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by Leigh MacMillan | Posted on Wednesday, Feb. 12, 2014 — 8:00 AM
A characteristic of obesity is chronic low-grade inflammation, which is caused by the recruitment of immune cells into fatty tissue and contributes to co-morbidities such as type 2 diabetes and cardiovascular disease. Recent studies have also shown increased inflammation in the central nervous system (CNS), which could contribute to an increased susceptibility to neurologic disease.
To determine whether obesity is associated with the recruitment of peripheral immune cells into the CNS, Kate Ellacott, Ph.D., and colleagues used a mouse model that enabled the tracking of fluorescently labeled immune cells. They report in the January issue of Brain, Behavior, and Immunity that mice fed a high-fat diet became obese and had a 30 percent increase in the number of fluorescent immune cells in the CNS compared to mice fed a control diet. The glowing cells had characteristics of macrophages.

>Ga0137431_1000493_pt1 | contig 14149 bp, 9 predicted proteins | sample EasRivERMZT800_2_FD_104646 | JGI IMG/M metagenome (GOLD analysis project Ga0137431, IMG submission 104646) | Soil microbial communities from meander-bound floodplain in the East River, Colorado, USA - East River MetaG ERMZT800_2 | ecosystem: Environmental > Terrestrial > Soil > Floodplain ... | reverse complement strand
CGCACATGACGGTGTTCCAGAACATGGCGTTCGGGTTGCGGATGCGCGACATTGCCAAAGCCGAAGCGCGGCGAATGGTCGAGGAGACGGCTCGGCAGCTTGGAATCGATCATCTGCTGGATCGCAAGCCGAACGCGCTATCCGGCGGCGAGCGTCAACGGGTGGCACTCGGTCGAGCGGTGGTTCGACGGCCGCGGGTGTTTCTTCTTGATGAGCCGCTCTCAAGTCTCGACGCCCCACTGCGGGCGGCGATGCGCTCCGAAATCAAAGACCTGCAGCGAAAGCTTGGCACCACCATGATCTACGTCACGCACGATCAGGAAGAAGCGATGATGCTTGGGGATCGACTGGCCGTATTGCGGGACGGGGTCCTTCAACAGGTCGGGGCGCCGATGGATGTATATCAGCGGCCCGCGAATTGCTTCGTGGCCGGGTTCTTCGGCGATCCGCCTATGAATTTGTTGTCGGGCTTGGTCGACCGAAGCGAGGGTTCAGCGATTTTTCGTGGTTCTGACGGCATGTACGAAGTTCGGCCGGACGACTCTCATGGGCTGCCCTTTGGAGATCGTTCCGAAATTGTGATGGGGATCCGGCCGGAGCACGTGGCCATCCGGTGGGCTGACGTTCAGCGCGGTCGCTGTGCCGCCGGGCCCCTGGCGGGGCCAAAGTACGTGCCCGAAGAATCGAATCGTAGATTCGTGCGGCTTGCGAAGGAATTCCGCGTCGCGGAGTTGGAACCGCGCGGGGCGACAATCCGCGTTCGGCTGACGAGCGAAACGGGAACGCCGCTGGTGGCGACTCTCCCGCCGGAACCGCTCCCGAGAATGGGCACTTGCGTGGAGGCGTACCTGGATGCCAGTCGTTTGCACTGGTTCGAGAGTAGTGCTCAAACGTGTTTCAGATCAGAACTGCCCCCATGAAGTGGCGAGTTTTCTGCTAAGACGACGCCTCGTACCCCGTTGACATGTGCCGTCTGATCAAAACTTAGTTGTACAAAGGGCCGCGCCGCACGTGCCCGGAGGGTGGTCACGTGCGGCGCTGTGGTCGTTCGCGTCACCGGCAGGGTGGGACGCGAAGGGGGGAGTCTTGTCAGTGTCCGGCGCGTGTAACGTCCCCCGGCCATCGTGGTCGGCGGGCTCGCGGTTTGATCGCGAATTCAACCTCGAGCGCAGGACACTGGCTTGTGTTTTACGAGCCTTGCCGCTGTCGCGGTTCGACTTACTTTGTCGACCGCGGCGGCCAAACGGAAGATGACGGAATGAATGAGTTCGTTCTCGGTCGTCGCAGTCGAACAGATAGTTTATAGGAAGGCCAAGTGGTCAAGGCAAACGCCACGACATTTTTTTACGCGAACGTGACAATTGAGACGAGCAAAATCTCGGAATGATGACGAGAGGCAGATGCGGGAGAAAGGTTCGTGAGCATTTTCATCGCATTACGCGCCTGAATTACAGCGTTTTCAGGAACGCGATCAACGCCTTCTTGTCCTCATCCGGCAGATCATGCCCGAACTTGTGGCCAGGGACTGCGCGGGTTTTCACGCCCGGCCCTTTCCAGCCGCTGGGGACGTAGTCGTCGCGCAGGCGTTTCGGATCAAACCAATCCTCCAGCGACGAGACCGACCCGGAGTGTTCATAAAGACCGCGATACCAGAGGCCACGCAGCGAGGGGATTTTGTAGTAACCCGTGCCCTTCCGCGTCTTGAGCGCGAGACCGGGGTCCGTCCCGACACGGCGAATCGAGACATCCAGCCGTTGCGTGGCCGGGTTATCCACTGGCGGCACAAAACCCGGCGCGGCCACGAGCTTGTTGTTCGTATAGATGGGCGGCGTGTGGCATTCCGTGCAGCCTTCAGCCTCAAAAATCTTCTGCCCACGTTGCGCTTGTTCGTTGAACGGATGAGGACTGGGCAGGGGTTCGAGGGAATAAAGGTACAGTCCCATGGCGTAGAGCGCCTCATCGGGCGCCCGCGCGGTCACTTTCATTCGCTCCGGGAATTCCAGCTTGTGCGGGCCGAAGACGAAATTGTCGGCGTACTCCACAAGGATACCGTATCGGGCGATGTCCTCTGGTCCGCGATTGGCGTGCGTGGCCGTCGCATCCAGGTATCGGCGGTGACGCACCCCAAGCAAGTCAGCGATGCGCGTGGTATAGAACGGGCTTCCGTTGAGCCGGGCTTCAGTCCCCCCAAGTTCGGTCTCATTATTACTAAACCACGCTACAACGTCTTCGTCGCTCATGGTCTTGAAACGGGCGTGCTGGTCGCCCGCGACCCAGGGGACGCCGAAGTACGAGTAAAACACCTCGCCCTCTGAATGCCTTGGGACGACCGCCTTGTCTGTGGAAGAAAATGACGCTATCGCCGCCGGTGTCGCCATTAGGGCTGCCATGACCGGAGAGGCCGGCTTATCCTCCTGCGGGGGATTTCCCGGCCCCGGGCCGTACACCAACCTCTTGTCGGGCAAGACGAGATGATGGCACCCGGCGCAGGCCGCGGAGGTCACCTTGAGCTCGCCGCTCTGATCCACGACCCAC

The findings indicate that peripheral immune cells can be recruited to the CNS and may contribute to the inflammatory response and the pathophysiology in obesity.
This research was supported by pilot and feasibility grants from the National Institutes of Health-supported Vanderbilt Digestive Disease Research Center (DK058404) and Vanderbilt Diabetes Research and Training Center (DK020593).
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Health and Medicine, Reporter, Research Aliquots, brain, Brain Behavior and Immunity, immune system, inflammation, Kate Ellacott, molecular physiology and biophysics, NIDDK, NIH, obesity, Reporter Feb 7 2014
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